Inducted on June 06, 2009
The Acadian Museum in Erath, LA, honored Mrs. Alice G. Bernard by inducting her into the Order of “Living Legends” on June 6, 2009. Bernard was featured in a recent documentary by Louisiana Public Broadcasting on the subject of the “Orphan Train Riders” and was declared to be the last survivor.
Warren A. Perrin, Chairman of the Acadian Museum said: "Mrs. Bernard is a living testament to the Cajun spirit of adapting to survive. We are privileged to honor as a Living Legend the last known Louisiana ‘Orphan Train Rider'.”
Around the turn of the twentieth century, multitudes of immigrants were arriving in New York City through Ellis Island. There was little work to be found and many families were forced to give up their children. Two charitable institutions began to take in the children so that they might be placed into loving homes. The New York Foundling Hospital run by the Sisters of Charity placed most of their children with Catholic families in the South. The other was a secular institution called the Children’s Aid Society and placed most of their children in the mid and Western part of the U.S. Approximately 200,000 children called “Orphan Train Riders,”were placed on trains during the period from 1854 through 1929.
Alice G. Bernard was born in New York City in 1916, and given the name of her birth mother, Alice Kearns. At age 3, she was placed on a train with 50 other orphans and dropped off at the station in New Iberia, LA, as the train made its way through the South. Pinned on her tiny dress was an address tag: “Auguste Geoffroy, Erath, LA.” The Geoffroys had ‘ordered’ the baby from their Catholic priest.
“Little Alice” arrived in Erath as a toddler speaking English. In order to communicate with her new guardians and the townspeople she had to learn to speak French, which she mastered quickly; but ironically, she was forbidden to speak it when she entered the first grade. By then, she had forgotten her English and was forced to learn it all over again. Over the years, she not only managed to remain fluent in French, but also learned to read and write it.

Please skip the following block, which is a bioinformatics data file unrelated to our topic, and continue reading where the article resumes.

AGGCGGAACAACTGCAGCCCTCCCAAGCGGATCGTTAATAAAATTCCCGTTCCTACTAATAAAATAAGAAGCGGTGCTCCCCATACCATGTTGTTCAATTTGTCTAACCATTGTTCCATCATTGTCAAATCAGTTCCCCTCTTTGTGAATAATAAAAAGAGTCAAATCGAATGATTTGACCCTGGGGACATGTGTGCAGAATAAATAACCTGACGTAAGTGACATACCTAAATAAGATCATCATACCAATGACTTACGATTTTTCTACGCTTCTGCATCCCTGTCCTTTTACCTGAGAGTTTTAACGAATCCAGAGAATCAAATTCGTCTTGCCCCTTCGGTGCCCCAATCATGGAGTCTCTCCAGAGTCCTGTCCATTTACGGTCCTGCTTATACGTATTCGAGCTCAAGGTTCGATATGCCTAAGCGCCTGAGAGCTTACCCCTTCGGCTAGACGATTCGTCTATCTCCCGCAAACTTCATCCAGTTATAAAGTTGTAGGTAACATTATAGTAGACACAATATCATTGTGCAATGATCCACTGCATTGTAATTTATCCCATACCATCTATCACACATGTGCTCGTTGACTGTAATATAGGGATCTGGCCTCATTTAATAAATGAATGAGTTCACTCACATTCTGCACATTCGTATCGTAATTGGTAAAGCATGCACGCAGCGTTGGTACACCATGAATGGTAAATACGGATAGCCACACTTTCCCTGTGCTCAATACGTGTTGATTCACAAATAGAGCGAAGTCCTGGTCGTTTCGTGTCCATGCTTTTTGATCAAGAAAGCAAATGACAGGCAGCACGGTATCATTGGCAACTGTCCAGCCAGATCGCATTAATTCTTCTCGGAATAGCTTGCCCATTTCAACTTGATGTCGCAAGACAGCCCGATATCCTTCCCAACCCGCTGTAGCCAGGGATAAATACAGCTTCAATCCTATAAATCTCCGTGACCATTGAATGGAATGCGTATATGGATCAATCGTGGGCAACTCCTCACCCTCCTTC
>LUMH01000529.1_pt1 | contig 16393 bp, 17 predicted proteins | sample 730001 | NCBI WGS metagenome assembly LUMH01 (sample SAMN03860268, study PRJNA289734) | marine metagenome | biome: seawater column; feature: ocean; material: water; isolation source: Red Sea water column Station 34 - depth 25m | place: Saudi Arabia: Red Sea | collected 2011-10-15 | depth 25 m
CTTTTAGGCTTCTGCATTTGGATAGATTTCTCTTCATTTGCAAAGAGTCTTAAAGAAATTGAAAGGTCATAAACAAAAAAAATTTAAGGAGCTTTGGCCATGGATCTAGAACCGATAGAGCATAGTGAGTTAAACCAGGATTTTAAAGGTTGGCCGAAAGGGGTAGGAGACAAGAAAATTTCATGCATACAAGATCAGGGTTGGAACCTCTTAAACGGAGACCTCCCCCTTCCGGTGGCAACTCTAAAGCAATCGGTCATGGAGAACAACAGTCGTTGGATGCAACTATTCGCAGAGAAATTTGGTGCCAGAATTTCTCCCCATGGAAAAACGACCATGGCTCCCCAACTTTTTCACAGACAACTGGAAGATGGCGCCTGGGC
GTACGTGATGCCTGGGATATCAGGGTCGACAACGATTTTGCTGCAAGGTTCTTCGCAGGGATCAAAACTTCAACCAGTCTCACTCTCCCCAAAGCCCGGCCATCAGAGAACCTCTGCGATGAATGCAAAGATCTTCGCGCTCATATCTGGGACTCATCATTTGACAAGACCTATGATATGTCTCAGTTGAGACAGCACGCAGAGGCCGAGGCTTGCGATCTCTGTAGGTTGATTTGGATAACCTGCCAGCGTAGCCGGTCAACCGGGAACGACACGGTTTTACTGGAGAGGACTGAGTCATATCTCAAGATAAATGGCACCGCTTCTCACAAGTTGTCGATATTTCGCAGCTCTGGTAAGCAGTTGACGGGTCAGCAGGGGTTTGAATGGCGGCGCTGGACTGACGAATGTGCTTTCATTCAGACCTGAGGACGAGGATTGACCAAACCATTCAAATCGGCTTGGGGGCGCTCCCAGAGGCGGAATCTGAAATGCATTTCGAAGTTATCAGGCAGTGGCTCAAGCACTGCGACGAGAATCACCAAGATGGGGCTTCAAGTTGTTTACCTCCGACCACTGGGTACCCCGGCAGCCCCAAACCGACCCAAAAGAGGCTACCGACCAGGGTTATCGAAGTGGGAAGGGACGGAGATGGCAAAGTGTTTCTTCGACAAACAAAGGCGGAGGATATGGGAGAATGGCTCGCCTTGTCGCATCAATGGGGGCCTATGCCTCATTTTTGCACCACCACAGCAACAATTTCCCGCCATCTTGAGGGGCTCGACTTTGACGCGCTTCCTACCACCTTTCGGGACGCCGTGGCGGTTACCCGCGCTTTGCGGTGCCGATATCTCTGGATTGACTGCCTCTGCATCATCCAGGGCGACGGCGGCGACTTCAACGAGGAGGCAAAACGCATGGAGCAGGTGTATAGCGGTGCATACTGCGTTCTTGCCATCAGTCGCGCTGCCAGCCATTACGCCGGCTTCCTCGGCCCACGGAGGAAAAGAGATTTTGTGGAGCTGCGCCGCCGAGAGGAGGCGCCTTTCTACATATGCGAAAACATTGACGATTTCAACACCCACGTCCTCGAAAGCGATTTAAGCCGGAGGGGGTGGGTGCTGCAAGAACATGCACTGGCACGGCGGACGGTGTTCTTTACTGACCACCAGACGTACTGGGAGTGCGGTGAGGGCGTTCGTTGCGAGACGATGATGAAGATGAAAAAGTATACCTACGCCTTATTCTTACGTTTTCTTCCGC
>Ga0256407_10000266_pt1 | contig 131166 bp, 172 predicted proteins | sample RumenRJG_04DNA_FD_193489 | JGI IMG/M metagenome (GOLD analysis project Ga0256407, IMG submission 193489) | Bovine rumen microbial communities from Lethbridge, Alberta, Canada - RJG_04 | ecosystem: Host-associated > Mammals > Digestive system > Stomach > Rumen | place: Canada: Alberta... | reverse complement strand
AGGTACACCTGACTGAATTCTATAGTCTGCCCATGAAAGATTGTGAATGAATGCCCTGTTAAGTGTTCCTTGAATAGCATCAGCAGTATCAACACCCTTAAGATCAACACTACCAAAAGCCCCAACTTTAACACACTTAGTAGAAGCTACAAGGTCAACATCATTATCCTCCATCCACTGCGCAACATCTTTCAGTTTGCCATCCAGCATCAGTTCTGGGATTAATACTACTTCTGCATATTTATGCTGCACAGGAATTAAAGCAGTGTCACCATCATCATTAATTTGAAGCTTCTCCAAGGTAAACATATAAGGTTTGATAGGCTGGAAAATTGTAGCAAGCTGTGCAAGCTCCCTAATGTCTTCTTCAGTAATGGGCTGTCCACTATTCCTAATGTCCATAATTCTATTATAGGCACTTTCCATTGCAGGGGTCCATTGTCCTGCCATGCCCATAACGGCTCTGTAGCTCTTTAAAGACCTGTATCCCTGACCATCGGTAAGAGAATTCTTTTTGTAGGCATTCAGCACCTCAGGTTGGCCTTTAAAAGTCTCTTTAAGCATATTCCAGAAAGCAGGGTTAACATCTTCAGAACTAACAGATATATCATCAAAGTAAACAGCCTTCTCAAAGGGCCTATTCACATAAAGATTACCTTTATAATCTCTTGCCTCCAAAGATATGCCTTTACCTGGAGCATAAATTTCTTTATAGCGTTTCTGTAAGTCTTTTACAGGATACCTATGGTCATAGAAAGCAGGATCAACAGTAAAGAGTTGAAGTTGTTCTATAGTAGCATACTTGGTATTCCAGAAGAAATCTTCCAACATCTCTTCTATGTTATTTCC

When Bernard arrived, her status with the Geoffroys was as an indentured servant, however, at the age of 14, she was formally adopted. When she reached school age, the Geoffroys moved to Delcambre, where she attended school through her junior year then transferred to Mount Carmel in New Iberia where she graduated. In 1942, she married Reuben Bernard of Erath and together they raised seven children in their rural home located between Delcambre and Erath on property inherited from her adoptive parents.
The Bernards were embedded in the church as well as the civic and social life of Erath. They participated actively in their children’s school life and extra-curricular activities. Bernard is a member of the Catholic Daughters, the Demi Tasse Club, the Twelve and Go, the Cruising Cajuns, the New Acadians, Good Neighbor Sam and the Louisiana Orphan Train Society, of which she remains the only living symbol of triumph over the tragedy despite the meager beginnings of all “Orphan Train Babies”.
Upon Mr. Bernard’s retirement from farming in the 1970’s, the Bernards traveled to French-speaking Canada where life-long friendships were formed, and they became good-will ambassadors for the French-speaking people of South Louisiana.